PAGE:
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Circ Res. 2003 Jun 27;92(12):1314-21. Epub 2003 May 29.

Dismantling of cadherin-mediated cell-cell contacts modulates smooth muscle cell proliferation.

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  • 1Bristol Heart Institute, Level 7, Bristol Royal Infirmary, Bristol, BS2 8HW, UK.

Abstract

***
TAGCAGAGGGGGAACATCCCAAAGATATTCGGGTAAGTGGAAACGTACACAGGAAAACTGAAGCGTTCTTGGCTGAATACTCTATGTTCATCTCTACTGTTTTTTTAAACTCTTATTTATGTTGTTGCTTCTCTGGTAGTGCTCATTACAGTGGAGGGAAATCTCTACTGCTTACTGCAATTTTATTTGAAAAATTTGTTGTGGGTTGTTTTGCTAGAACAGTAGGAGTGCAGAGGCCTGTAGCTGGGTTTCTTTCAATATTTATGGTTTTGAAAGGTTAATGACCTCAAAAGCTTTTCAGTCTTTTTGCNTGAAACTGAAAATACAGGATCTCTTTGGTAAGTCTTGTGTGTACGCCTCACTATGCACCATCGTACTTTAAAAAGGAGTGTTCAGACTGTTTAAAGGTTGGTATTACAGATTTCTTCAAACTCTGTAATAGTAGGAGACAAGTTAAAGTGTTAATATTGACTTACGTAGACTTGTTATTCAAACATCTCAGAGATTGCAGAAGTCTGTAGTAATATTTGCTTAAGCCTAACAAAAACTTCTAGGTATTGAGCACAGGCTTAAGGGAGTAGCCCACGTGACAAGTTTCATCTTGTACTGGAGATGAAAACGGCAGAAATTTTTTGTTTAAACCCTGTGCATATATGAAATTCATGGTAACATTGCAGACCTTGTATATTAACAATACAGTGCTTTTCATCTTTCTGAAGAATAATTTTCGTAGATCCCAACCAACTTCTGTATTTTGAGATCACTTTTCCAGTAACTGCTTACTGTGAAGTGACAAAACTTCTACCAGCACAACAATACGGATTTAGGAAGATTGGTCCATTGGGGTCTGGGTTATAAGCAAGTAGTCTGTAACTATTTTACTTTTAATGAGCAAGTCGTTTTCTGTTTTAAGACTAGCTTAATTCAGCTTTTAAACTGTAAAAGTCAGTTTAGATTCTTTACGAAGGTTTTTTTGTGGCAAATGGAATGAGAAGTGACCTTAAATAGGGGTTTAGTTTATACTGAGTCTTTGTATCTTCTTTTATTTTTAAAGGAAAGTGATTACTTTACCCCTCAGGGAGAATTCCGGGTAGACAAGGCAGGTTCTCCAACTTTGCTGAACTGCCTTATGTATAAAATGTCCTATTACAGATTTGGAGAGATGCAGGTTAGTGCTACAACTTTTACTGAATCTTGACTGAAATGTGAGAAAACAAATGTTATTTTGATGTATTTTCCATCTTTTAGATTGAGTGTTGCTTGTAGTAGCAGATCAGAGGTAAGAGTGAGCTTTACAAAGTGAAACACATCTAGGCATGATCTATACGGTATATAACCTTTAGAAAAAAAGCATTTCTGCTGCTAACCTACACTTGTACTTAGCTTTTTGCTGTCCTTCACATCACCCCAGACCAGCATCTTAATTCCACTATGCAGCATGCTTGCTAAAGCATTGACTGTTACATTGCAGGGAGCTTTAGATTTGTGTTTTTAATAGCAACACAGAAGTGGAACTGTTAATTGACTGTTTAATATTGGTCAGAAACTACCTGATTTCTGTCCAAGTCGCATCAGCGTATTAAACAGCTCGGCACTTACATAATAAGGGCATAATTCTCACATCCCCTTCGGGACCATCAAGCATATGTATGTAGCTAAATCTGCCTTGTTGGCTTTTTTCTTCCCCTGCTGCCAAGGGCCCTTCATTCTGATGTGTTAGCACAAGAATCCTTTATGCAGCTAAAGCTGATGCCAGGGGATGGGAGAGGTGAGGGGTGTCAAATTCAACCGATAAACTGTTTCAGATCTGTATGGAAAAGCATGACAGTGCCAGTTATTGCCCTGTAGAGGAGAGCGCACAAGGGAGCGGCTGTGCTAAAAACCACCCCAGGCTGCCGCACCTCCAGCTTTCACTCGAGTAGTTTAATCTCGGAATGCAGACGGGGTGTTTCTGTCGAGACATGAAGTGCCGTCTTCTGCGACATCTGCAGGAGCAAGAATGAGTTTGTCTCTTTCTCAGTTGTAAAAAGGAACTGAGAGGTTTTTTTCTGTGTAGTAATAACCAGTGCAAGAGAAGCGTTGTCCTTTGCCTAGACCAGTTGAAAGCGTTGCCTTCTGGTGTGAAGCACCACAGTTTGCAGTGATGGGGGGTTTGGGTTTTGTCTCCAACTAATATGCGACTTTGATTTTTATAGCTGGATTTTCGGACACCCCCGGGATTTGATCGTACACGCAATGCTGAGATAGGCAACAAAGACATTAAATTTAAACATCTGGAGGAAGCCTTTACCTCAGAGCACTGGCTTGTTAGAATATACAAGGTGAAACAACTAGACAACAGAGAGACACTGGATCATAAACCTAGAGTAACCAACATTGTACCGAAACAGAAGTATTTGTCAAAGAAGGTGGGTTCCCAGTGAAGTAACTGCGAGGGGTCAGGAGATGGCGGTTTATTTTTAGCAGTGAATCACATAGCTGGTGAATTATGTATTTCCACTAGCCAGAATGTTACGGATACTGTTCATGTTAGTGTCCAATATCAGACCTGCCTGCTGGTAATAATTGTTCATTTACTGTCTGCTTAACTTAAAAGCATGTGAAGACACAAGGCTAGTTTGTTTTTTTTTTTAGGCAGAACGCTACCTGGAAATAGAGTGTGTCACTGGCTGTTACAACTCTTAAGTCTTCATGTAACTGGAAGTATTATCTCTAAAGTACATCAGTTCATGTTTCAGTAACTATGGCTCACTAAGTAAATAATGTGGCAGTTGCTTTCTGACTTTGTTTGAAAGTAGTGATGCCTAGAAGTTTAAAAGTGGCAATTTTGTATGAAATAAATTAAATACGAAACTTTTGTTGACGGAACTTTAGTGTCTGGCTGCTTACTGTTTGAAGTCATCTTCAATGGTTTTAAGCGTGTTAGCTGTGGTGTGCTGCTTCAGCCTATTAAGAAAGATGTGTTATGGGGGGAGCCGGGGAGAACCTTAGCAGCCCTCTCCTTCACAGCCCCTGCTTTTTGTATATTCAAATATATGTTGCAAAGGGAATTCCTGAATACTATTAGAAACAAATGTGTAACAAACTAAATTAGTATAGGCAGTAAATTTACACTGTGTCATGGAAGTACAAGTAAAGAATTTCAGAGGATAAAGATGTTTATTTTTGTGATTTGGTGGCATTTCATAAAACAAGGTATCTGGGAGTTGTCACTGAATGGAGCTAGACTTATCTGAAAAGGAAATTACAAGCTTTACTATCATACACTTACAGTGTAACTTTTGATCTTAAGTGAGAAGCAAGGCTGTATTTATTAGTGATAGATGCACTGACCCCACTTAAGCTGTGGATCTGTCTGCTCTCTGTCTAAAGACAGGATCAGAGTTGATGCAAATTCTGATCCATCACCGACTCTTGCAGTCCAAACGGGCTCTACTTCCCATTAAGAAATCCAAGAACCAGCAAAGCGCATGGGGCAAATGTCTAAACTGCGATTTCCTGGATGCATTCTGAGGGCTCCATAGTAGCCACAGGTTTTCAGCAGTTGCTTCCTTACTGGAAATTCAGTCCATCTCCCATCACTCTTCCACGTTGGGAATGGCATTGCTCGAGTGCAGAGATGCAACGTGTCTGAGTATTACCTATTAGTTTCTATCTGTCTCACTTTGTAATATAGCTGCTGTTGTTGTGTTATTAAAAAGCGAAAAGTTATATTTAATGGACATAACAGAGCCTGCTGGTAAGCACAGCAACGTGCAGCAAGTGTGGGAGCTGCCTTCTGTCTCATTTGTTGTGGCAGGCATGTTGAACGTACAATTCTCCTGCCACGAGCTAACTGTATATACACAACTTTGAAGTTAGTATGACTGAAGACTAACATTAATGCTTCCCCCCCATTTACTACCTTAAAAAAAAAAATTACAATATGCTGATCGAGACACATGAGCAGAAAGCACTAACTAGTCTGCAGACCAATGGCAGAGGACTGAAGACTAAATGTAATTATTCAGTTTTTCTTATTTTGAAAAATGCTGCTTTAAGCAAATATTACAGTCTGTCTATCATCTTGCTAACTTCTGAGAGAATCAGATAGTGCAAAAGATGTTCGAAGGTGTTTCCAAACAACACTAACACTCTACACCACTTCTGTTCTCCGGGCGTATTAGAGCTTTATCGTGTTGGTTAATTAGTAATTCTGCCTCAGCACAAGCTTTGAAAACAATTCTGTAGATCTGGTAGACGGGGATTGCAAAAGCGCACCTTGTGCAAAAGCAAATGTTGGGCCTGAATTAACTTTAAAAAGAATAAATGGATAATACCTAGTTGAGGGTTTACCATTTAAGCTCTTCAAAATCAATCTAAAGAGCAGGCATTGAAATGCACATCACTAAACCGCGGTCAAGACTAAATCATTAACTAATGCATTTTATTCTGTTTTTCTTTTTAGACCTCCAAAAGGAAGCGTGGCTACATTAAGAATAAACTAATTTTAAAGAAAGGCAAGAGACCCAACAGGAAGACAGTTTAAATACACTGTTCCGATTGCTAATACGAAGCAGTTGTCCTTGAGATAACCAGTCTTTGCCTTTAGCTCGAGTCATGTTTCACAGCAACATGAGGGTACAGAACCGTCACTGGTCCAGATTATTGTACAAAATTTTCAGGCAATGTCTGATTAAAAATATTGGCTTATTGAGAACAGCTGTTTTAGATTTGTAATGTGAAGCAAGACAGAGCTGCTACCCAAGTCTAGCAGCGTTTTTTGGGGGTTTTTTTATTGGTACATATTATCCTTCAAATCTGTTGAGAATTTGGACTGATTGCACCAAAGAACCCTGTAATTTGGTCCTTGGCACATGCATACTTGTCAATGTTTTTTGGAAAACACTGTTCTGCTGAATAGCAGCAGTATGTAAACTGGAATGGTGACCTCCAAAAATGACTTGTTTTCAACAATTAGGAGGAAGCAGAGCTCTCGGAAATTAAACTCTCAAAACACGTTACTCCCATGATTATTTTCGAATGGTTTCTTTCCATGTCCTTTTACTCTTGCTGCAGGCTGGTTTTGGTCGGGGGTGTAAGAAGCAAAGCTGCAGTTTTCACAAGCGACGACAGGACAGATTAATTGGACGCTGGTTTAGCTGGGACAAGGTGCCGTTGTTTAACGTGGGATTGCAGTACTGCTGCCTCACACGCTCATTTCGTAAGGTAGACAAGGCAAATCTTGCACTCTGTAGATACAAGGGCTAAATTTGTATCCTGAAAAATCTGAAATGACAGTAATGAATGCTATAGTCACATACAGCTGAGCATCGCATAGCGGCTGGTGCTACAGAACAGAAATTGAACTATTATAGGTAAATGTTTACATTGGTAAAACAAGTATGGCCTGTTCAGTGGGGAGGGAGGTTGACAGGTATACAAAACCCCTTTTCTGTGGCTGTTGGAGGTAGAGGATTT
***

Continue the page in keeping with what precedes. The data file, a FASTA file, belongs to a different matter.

Proliferation of vascular smooth muscle cells (VSMCs) contributes to intimal thickening during atherosclerosis and restenosis. The cadherins are transmembrane proteins, which form cell-cell contacts and may regulate VSMC proliferation. In this study, N-cadherin protein concentration was significantly reduced by stimulation of proliferation with fetal calf serum (FCS) and platelet-derived growth factor-BB (PDGF-BB) in human saphenous vein VSMCs. Furthermore, overexpression of a truncated N-cadherin, which acts as a dominant-negative increased VSMC proliferation. The amount of an extracellular fragment of N-cadherin (approximately 90 kDa) in the media after 24 hours was increased by 12-fold by FCS and 11-fold by PDGF-BB, suggesting that N-cadherin levels are regulated by proteolytic shedding. Incubation with a synthetic metalloproteinase inhibitor or adenoviral overexpression of the endogenous tissue inhibitors of metalloproteinases (TIMPs) demonstrated that metalloproteinase activity was responsible in part for this proteolysis. Although total levels of beta-catenin protein were not affected, beta-catenin was translocated to the nucleus after stimulation with FCS and PDGF-BB. Our data indicates cadherin-mediated cell-cell contacts modulate proliferation in VSMCs. Furthermore, disruption of N-cadherin cell-cell contacts mediated in part by metalloproteinase activity occurs during VSMC proliferation, releasing beta-catenin and possibly inducing beta-catenin-mediated intracellular signaling.

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